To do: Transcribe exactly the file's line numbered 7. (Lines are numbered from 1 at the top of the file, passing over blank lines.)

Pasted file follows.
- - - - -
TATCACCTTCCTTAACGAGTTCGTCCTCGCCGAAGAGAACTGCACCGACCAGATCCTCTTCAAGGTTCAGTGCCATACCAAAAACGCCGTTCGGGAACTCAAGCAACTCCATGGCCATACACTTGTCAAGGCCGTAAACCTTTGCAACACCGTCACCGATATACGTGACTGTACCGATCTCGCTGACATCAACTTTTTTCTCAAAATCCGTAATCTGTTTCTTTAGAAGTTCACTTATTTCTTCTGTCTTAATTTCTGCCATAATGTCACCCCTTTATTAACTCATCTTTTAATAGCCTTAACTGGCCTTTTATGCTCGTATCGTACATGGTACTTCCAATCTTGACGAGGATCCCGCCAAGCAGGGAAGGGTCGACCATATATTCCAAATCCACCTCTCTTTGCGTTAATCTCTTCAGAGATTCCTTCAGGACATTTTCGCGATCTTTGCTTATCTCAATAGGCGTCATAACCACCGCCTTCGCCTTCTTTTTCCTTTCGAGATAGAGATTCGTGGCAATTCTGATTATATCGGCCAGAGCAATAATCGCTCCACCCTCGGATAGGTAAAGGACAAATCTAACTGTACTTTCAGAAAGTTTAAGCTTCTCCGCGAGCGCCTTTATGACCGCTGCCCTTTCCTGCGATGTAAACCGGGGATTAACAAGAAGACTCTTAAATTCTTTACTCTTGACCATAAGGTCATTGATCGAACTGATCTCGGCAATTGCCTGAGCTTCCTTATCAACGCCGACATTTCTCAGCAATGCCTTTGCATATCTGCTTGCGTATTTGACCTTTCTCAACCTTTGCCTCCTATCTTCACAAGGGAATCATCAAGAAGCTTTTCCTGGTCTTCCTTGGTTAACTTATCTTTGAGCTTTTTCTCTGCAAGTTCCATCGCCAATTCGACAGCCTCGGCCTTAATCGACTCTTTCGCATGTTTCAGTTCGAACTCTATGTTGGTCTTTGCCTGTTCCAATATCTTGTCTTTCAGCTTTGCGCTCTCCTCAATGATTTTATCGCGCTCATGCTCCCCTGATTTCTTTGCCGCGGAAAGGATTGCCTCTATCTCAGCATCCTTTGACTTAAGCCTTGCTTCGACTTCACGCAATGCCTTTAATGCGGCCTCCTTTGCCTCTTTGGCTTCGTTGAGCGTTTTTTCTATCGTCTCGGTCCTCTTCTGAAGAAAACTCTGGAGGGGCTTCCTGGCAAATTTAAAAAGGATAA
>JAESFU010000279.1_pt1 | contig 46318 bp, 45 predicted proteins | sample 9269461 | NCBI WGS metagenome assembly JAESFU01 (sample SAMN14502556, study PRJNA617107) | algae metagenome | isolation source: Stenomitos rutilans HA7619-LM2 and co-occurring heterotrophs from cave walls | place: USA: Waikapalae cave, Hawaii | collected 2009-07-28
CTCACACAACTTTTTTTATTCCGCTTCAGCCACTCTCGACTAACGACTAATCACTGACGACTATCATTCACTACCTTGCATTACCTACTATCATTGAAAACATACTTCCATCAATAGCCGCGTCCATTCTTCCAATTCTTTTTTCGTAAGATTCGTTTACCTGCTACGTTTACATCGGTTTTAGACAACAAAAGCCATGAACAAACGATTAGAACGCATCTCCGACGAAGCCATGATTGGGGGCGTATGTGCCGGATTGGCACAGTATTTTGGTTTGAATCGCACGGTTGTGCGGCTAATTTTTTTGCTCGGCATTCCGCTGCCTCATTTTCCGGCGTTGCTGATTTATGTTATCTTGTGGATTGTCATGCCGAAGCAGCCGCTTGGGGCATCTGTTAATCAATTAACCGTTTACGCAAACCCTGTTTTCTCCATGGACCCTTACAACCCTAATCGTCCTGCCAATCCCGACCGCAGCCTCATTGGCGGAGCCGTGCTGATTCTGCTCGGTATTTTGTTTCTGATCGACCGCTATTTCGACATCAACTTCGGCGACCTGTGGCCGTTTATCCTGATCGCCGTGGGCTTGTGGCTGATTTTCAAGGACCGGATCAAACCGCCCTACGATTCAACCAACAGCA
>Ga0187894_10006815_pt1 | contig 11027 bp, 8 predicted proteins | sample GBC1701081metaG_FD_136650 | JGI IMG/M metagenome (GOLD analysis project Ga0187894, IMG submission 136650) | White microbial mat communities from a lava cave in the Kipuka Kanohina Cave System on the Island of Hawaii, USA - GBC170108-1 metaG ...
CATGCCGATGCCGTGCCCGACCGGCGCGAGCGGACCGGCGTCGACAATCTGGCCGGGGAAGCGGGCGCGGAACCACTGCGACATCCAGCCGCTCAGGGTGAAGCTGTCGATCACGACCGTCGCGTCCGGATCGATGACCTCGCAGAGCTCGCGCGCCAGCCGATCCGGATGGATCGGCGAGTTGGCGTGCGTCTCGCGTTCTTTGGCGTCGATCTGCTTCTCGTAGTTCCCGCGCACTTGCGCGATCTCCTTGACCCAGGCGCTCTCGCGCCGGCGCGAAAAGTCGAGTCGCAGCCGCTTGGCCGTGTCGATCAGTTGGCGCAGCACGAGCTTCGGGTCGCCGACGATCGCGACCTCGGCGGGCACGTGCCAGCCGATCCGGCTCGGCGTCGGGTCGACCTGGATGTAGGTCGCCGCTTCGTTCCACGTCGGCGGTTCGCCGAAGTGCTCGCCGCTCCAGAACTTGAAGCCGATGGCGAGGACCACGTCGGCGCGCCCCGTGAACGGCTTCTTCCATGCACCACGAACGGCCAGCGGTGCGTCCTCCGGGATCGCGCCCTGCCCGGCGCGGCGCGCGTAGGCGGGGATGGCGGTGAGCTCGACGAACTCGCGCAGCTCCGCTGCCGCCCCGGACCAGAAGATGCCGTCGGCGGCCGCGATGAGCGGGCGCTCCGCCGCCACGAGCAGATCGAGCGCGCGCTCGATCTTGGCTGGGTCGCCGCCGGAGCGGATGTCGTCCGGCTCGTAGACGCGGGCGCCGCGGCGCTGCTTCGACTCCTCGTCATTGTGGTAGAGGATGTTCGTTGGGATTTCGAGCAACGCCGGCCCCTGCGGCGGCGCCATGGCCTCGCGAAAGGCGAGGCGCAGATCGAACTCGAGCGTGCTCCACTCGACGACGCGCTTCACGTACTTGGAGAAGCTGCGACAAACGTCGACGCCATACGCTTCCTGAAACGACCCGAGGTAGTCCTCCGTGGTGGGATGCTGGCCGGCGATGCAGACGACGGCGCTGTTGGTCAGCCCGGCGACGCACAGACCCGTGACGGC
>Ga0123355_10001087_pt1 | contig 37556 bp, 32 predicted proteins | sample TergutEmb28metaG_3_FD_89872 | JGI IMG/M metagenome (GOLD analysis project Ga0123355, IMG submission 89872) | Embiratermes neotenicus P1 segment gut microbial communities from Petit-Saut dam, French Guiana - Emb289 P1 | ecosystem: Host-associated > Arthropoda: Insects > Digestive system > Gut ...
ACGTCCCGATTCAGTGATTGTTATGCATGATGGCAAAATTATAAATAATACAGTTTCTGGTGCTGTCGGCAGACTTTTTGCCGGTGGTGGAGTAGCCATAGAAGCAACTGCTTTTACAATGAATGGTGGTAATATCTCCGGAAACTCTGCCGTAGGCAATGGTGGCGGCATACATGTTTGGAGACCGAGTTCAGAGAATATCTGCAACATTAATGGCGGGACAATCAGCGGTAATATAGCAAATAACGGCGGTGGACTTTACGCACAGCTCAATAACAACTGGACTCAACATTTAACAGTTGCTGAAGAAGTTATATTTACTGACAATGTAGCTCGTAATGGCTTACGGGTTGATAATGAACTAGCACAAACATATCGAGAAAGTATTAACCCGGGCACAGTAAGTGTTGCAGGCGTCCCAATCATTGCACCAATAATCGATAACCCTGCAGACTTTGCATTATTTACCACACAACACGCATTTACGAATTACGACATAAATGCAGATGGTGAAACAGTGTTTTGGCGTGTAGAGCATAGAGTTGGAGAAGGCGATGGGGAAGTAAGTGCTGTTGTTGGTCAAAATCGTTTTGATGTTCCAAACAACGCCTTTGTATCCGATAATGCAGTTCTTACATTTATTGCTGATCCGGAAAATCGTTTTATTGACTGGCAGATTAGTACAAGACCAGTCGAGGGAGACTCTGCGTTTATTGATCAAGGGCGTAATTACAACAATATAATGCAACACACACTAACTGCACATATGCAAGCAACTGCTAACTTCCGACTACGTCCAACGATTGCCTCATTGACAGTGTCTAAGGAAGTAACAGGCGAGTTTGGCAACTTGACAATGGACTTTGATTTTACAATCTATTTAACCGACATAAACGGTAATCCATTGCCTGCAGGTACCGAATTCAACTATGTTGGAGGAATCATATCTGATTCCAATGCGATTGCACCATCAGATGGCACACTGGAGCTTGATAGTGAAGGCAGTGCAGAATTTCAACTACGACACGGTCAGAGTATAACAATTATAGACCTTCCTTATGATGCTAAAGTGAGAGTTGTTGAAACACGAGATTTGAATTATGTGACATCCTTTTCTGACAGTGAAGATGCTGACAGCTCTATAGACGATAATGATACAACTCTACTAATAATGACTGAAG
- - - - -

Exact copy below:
ACGTCCCGATTCAGTGATTGTTATGCATGATGGCAAAATTATAAATAATACAGTTTCTGGTGCTGTCGGCAGACTTTTTGCCGGTGGTGGAGTAGCCATAGAAGCAACTGCTTTTACAATGAATGGTGGTAATATCTCCGGAAACTCTGCCGTAGGCAATGGTGGCGGCATACATGTTTGGAGACCGAGTTCAGAGAATATCTGCAACATTAATGGCGGGACAATCAGCGGTAATATAGCAAATAACGGCGGTGGACTTTACGCACAGCTCAATAACAACTGGACTCAACATTTAACAGTTGCTGAAGAAGTTATATTTACTGACAATGTAGCTCGTAATGGCTTACGGGTTGATAATGAACTAGCACAAACATATCGAGAAAGTATTAACCCGGGCACAGTAAGTGTTGCAGGCGTCCCAATCATTGCACCAATAATCGATAACCCTGCAGACTTTGCATTATTTACCACACAACACGCATTTACGAATTACGACATAAATGCAGATGGTGAAACAGTGTTTTGGCGTGTAGAGCATAGAGTTGGAGAAGGCGATGGGGAAGTAAGTGCTGTTGTTGGTCAAAATCGTTTTGATGTTCCAAACAACGCCTTTGTATCCGATAATGCAGTTCTTACATTTATTGCTGATCCGGAAAATCGTTTTATTGACTGGCAGATTAGTACAAGACCAGTCGAGGGAGACTCTGCGTTTATTGATCAAGGGCGTAATTACAACAATATAATGCAACACACACTAACTGCACATATGCAAGCAACTGCTAACTTCCGACTACGTCCAACGATTGCCTCATTGACAGTGTCTAAGGAAGTAACAGGCGAGTTTGGCAACTTGACAATGGACTTTGATTTTACAATCTATTTAACCGACATAAACGGTAATCCATTGCCTGCAGGTACCGAATTCAACTATGTTGGAGGAATCATATCTGATTCCAATGCGATTGCACCATCAGATGGCACACTGGAGCTTGATAGTGAAGGCAGTGCAGAATTTCAACTACGACACGGTCAGAGTATAACAATTATAGACCTTCCTTATGATGCTAAAGTGAGAGTTGTTGAAACACGAGATTTGAATTATGTGACATCCTTTTCTGACAGTGAAGATGCTGACAGCTCTATAGACGATAATGATACAACTCTACTAATAATGACTGAAG